Comedy & Tragedy: Pop Culture’s Two-Faced Approach to Diversity and Inclusion

by Andrés T. Tapia —comedytragedy

The 2011 Oscars revealed two different tales of diversity’s progress and retro-ness in the entertainment industry.

Eight women — a record — received non-actress awards, which was a nice sequel to Kathryn Bigelow’s breaking of the Oscar glass ceiling last year when her muscular “The Hurt Locker beat out her ex-husband James Cameron’s fantasy “Avatar” for Best Picture and Best Director. This is progress.

But when it came to African Americans, Asians, and Latinos…. Whoop! Nowhere to be found on the nominee list.

This year’s drought is par for the course.

Thirty-eight years would pass after Sidney Poitier (“Lilies of the Field,” 1963) became the first black male to win Best Actor before another African American (Denzel Washington in “Training Day,” 2001) to follow in his footsteps. Since then it’s only been Jamie Foxx (“Ray,” 2004) and Forest Whitaker (“The Last King of Scotland,” 2006). As far as African-American women go, Halle Berry (“Monster Ball,” 2001) is the only one to win a Best Actress Oscar.

For a Latino Best Actor, we have to go back to 1950 for Jose Ferrer (“Cyrano de Bergerac,” 1950). That’s it. There are close ones: Anthony Quinn (“Viva Zapata!” 1952, “Lust for Life,” 1956) and Benicio del Toro (Traffic, 2000) as Best Supporting Actors. A Latina or an Asian female has never won Best Actress. The closest Latina? Rita Moreno’s Oscar for her supporting role in “West Side Story” in 1961! Asian winners? Only two males: Yul Brynner (“The King and I,” 1956) and Ben Kingsley (“Gandhi,” 1982).

Looking back through this dismal picture, it’s clear that actors of color achievements peaked in the late ’50s and early ’60s. Ay!

When it comes to pop culture, the entertainment industry is awash in contradictions around diversity. As the most powerful medium to help bring about mainstream societal culture change, it has a long and distinguished record of contributing to inflection points that paved the way to greater inclusion. “Guess Who’s Coming to Dinner” in the 1960s truly broke new ground as it suavely told the story of a young white woman bringing her black male friend, played by the elegant Sidney Poitier, to dinner at her racist white parents’ house. It not only broke the interracial relationship taboo, but even today remains a powerful metaphor for bringing an excluded party into the inner sanctum of those doing the excluding.

Who can forget what “Crash” did in moving the race conversation beyond black and white to all the other dimensions of diversity? Or Sean Penn’s dignifying and human portrayal of gay activist Harvey Milk (“Milk,” 2008)? Or “White Man’s Burden” (1995) where John Travolta lives in a United States where whites are the oppressed minority and Blacks the ones in charge?

Even schlocky movies like “G.I. Jane” (1997) help transform long standing beliefs, in this case Demi Moore machine gunning her way toward normalizing that women can be warriors too. TV land has also played a significant role in changing culture mores. “Dora the Explorer” has a Latina girl teaching Spanish to white, blue-eyed kids throughout America, while a couple of decades earlier lovable “Ellen” made people laugh their way right out of their prejudices against lesbians and gays.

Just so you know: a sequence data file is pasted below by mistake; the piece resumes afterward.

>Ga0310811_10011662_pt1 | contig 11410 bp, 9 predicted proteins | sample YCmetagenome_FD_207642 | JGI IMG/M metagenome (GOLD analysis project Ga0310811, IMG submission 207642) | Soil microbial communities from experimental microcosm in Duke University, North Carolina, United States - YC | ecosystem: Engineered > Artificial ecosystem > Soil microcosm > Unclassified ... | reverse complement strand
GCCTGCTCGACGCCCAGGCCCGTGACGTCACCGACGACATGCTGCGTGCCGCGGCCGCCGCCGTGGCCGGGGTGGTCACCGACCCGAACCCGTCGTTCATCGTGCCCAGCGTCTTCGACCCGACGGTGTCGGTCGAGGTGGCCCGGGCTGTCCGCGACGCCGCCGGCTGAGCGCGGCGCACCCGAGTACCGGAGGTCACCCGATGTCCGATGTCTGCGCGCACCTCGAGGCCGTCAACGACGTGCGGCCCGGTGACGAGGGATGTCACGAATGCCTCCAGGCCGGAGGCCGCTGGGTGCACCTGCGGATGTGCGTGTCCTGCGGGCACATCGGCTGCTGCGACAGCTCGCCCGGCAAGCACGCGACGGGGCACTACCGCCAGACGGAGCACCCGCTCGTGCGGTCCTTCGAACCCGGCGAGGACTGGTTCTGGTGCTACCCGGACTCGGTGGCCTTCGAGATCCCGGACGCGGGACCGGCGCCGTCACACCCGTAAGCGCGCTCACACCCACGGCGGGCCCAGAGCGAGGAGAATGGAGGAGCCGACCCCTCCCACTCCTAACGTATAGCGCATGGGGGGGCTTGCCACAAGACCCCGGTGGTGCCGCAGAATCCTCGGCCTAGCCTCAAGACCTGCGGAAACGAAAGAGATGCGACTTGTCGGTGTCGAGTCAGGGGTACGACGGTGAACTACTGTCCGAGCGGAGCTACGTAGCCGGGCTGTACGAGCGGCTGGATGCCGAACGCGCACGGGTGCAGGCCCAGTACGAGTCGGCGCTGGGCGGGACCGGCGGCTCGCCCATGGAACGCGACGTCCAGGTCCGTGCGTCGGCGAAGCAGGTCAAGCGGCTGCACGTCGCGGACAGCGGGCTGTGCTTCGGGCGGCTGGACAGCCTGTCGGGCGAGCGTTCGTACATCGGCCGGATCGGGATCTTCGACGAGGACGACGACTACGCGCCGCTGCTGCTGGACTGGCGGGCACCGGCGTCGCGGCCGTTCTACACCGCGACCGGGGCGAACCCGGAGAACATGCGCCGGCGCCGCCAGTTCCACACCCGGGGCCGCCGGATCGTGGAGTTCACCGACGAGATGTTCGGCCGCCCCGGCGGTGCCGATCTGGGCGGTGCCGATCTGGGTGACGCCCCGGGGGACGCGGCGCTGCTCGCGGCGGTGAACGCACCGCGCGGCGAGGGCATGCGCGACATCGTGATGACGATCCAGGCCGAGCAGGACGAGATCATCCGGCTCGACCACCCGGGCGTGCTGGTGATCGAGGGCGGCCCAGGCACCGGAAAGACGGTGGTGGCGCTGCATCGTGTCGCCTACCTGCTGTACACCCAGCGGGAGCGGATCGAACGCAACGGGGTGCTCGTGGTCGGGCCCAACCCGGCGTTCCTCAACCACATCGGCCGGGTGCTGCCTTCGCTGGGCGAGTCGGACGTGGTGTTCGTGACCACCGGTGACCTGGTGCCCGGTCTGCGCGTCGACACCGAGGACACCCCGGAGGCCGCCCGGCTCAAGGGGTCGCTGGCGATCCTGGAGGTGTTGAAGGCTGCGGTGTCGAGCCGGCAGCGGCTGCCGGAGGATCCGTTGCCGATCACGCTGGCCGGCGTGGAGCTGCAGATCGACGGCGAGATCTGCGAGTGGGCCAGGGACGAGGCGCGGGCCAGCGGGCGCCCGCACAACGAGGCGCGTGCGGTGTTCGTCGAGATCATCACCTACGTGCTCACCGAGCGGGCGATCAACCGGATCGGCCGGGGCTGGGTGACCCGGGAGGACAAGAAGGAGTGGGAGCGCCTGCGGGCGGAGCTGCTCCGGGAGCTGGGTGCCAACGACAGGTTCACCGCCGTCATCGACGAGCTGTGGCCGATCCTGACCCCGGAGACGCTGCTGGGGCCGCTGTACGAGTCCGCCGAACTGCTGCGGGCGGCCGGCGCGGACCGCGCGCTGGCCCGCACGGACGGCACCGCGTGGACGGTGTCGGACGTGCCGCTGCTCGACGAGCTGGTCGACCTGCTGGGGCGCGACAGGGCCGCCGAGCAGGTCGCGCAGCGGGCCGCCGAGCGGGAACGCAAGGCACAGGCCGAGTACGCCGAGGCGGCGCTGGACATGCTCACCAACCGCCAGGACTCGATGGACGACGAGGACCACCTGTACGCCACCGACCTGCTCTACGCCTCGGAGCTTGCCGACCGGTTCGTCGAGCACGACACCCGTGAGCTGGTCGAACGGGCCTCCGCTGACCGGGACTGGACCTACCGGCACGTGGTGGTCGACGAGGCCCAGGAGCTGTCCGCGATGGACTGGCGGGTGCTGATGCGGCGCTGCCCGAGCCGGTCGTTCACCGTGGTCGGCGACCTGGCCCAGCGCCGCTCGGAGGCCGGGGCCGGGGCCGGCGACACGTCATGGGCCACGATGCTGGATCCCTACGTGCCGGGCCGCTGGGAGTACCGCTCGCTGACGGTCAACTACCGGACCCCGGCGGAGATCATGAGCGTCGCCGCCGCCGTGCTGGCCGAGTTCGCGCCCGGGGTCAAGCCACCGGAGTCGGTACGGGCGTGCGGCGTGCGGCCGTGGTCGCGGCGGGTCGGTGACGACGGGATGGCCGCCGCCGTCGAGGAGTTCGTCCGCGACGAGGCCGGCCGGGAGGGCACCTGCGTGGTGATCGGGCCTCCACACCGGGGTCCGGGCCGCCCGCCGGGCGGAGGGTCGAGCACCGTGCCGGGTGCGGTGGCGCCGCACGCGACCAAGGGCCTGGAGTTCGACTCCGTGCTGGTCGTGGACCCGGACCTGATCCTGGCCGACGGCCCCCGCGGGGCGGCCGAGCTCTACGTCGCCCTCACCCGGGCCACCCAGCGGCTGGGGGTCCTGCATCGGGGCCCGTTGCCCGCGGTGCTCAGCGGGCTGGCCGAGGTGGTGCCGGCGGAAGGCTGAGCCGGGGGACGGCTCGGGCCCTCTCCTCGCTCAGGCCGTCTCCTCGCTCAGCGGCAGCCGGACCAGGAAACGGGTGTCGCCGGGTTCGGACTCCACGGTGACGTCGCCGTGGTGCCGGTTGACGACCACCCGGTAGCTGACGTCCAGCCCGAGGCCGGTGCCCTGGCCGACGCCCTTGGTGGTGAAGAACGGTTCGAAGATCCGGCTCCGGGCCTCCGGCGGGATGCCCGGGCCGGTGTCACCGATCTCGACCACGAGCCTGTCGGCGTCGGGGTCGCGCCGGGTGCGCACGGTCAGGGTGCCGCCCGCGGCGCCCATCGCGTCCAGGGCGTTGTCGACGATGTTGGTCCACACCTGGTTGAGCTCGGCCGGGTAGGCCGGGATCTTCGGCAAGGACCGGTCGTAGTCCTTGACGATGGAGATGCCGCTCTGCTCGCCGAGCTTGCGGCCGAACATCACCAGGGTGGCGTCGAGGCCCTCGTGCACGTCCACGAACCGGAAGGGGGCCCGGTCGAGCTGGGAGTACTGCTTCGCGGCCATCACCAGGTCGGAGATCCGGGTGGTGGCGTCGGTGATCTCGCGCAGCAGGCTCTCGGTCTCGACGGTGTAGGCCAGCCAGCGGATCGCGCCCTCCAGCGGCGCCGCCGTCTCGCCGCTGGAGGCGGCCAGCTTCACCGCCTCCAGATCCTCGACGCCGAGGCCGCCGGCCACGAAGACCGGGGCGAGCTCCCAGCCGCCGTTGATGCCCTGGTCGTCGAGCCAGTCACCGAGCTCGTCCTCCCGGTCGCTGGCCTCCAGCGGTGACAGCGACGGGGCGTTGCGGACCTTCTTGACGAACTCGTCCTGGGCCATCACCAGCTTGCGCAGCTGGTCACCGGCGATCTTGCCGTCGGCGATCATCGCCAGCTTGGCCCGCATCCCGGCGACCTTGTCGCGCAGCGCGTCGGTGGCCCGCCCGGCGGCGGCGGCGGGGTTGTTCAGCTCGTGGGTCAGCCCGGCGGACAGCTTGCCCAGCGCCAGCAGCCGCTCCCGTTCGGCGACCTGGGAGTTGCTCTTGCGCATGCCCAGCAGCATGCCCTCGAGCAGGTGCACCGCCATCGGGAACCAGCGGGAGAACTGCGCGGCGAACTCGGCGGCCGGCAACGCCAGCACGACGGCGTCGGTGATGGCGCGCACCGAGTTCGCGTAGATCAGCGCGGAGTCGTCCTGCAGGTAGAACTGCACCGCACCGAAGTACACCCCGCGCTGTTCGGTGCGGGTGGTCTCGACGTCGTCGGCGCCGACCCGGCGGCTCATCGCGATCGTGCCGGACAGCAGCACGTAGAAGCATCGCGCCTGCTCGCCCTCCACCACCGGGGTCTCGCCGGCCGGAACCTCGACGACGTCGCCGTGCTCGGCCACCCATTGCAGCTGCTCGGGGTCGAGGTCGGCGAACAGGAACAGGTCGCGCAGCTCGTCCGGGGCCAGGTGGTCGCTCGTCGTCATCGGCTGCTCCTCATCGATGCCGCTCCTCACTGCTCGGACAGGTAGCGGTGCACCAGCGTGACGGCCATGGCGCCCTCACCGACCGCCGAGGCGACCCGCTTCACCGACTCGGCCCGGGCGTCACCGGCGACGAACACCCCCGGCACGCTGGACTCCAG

But Hollywood also perpetuates exclusion. There is so little diversity to be found among directors, writers, and producers, it’s not shocking that the most popular of media does not reflect the world as it exists. Minorities continue to struggle with very few roles available that call for their background and, when they do, it’s usually to play a thug, a homeless person, someone out of the mainstream.

We are not even having a debate about whether a deserving actor of color was passed over. People of color are not even being cast in quality roles in either mainstream story lines or in a film about people of color that would set them up for Oscar contention. Jeff Friday founder of the American Black Film Festival, told CNN for a piece entitled, “Where’s the Diversity at the Oscars?” “We have to challenge the studio system. Why are studios not making films that represent the people of this country?”

And more disturbingly, right now with even the most cutting edge, positive, and high quality efforts to create there are troubling exclusionary blind spots. Last year, I wrote about the patronizing, and therefore exclusionary, white messiah messages of 2010 Oscar nominees “Avatar,” “The Blind Side,” “Precious,” and “District 9.” This time, I look at other inadvertent exclusionary ways that show up in the popular TV shows known for their positive diversity impact—“Glee,” “Modern Family,” and “The Cleveland Show”—which I share in my next installment.


Andrés Tapia is a Senior Partner at Korn Ferry International, a premier global provider of talent management solutions. Previously he served as President of Diversity Best Practices, the preeminent diversity and inclusion thinktank and consultancy. Prior to Diversity Best Practices, he served as Hewitt’s Chief Diversity Officer and Emerging Workforce Solutions Leader. As a published writer and prominent speaker, Andrés offers thought-provoking views about diversity’s impact around the world. He is the author of The Inclusion Paradox – 3rd edition: The Obama Era and the Transformation of Global Diversity. Find his bio here.


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